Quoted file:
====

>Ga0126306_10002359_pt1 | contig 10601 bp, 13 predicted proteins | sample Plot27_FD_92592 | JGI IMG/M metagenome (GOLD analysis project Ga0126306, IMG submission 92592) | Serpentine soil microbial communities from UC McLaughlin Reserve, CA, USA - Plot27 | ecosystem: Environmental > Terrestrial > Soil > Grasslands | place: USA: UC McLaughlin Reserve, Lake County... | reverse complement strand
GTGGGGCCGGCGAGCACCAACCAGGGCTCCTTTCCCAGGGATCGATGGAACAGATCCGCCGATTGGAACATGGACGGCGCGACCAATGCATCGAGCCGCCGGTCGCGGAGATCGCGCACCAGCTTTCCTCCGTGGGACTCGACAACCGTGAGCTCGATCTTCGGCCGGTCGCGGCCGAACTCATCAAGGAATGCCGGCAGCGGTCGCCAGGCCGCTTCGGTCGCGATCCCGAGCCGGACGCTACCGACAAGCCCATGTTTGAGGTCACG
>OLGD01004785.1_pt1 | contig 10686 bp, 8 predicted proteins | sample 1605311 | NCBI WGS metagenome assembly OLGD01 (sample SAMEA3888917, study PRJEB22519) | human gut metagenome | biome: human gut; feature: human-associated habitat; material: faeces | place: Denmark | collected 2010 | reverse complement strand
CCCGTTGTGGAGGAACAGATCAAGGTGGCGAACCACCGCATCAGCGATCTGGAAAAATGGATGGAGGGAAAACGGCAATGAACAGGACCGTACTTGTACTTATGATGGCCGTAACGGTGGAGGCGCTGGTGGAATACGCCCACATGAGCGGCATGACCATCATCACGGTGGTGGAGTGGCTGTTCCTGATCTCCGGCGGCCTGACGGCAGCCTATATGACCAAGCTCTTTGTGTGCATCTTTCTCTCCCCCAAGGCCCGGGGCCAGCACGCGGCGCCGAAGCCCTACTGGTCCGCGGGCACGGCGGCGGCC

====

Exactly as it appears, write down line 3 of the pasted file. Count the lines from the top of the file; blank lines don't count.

>OLGD01004785.1_pt1 | contig 10686 bp, 8 predicted proteins | sample 1605311 | NCBI WGS metagenome assembly OLGD01 (sample SAMEA3888917, study PRJEB22519) | human gut metagenome | biome: human gut; feature: human-associated habitat; material: faeces | place: Denmark | collected 2010 | reverse complement strand